What is Memorial Day about? It is, quite frankly, about the dead. Not about the living—those who served and returned are our focus on Veteran’s Day. Those who are serving are the focus of Armed Forces Day.

Today is about those who never returned. The genesis of Memorial Day truly connects to that, as it started with Decoration Day in the cemeteries of the war dead after the Civil War. The graves of both sides were respected (in most cases) and this gave rise to a day honoring those who died for the freedoms of this nation.

The resulting day has also become symbolic of many other things, but we should keep sight of this reality:

We are not free in this country by accident nor simply by luck. Neither are we free from future threats to our liberty.

We are free because men and women have given their lives to establish and defend that freedom. We are free because there are families, parents and spouses, children and grandchildren, who have lost their loved ones for us.

We owe a debt that we should remain very mindful of.

Thursday, May 21, 2015

A few thoughts on James 5

Last night for our Wednesday Bible Study at Almyra Baptist, we looked at James 5:16-18 and talked a bit about prayer and how our relationships affect our prayer lives. Here are some thoughts from that discussion:

First, James speaks of our need to "confess our sins to one another." For us to do this within the body of Christ, the Church, we need to address issues about confession.

  1. We need to be confession accepting. What does that mean? It means that we are willing to listen and a trustworthy receptacle for confessions. How do you respond when someone presents you with their struggles?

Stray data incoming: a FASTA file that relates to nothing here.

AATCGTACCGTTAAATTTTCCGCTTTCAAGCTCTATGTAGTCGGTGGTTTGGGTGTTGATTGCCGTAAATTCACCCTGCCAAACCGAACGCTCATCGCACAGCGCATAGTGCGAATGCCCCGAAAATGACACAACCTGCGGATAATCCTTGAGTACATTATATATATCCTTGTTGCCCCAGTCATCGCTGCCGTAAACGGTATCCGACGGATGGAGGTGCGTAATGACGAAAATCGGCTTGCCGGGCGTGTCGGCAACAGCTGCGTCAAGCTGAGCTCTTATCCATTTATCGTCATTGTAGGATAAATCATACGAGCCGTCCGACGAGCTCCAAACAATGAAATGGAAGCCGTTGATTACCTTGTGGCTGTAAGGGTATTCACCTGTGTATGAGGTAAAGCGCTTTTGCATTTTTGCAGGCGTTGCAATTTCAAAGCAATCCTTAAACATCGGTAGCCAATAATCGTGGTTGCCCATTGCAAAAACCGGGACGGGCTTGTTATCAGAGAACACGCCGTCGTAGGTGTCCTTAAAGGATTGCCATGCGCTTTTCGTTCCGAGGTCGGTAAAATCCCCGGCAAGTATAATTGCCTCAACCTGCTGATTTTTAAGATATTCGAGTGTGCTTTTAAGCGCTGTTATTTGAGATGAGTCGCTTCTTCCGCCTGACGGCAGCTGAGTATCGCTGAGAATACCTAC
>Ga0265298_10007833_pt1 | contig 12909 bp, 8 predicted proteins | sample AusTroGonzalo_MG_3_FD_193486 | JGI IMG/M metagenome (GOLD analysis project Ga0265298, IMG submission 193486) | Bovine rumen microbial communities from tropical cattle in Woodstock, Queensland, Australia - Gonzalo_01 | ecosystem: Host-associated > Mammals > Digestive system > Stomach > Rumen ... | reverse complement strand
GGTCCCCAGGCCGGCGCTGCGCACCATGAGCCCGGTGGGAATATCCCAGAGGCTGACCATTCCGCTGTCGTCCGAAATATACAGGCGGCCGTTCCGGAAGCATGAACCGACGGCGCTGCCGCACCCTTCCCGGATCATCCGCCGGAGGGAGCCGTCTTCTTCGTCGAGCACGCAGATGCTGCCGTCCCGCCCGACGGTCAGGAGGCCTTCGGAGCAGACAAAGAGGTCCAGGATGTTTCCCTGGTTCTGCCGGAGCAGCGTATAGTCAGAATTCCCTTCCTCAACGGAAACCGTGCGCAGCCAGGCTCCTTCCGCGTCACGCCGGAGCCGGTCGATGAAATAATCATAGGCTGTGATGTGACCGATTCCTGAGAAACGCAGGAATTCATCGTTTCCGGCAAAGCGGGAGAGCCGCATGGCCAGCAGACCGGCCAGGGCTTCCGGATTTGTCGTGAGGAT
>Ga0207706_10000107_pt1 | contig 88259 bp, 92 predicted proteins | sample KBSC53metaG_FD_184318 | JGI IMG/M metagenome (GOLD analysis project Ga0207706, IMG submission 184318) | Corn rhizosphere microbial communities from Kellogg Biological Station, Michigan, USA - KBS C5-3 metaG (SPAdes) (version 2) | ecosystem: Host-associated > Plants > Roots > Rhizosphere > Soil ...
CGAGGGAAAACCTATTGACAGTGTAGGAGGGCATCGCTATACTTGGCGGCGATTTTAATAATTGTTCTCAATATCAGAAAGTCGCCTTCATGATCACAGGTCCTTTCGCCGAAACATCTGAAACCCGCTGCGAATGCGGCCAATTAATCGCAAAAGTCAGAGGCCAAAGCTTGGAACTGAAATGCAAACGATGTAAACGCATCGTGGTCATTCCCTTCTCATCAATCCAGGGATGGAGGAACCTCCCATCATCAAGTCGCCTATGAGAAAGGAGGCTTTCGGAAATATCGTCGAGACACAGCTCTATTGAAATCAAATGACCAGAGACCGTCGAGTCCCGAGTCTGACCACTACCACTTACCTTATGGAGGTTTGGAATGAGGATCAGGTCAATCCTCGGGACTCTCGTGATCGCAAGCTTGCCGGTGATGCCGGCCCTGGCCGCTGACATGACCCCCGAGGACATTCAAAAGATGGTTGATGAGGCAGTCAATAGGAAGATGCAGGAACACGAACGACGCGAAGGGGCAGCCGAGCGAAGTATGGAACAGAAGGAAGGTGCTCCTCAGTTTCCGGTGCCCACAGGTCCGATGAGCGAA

1. Do you take it seriously? Just because it is not your load does not make it a lightweight issue. If we shame one another over sharing struggles and sins, then we are not really strengthening the family of faith through confession.
    2. That is NOT a call to gloss over sin, though. Sin is sin, and confession of sin together should involve spurring each other to repentance. 
    3. Do you take confession in confidence? Barring what should be obvious--the need to report child abuse and the need to address imminent danger to human life--a confession shared with you should go no further. That includes the gossip-prayer request ring that too often operates in our churches. No, you don't need to tell others "how to pray" for someone else as they struggle with their sins. Keep your curiosity to yourself.
    4. This should not need repeated, but here: there are, or at least ought to be, two exceptions to your "keep it confident" viewpoint. The first is child abuse of all forms (physical, sexual, verbal). Report that according to your legal jurisdiction's requirements. Your first call is that number. ABSOLUTELY. And never to the accused to investigate it or warn them of it. The second is a little harder to give hard what-to-do, though 911 might be your best option. If there is an imminent threat to the life of another human being, you need to act. That includes reasonable threats of suicide.